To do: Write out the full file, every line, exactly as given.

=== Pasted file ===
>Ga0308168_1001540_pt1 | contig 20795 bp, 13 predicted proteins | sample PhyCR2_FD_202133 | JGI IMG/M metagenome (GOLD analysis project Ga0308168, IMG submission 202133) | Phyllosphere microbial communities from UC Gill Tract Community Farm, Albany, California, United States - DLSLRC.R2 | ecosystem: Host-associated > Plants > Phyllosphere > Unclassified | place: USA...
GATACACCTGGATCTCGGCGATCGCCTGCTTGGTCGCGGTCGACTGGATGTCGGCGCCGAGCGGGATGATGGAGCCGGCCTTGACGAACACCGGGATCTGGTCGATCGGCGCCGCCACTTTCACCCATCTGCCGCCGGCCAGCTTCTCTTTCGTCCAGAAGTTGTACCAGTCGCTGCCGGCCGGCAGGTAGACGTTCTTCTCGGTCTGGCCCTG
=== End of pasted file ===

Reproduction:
>Ga0308168_1001540_pt1 | contig 20795 bp, 13 predicted proteins | sample PhyCR2_FD_202133 | JGI IMG/M metagenome (GOLD analysis project Ga0308168, IMG submission 202133) | Phyllosphere microbial communities from UC Gill Tract Community Farm, Albany, California, United States - DLSLRC.R2 | ecosystem: Host-associated > Plants > Phyllosphere > Unclassified | place: USA...
GATACACCTGGATCTCGGCGATCGCCTGCTTGGTCGCGGTCGACTGGATGTCGGCGCCGAGCGGGATGATGGAGCCGGCCTTGACGAACACCGGGATCTGGTCGATCGGCGCCGCCACTTTCACCCATCTGCCGCCGGCCAGCTTCTCTTTCGTCCAGAAGTTGTACCAGTCGCTGCCGGCCGGCAGGTAGACGTTCTTCTCGGTCTGGCCCTG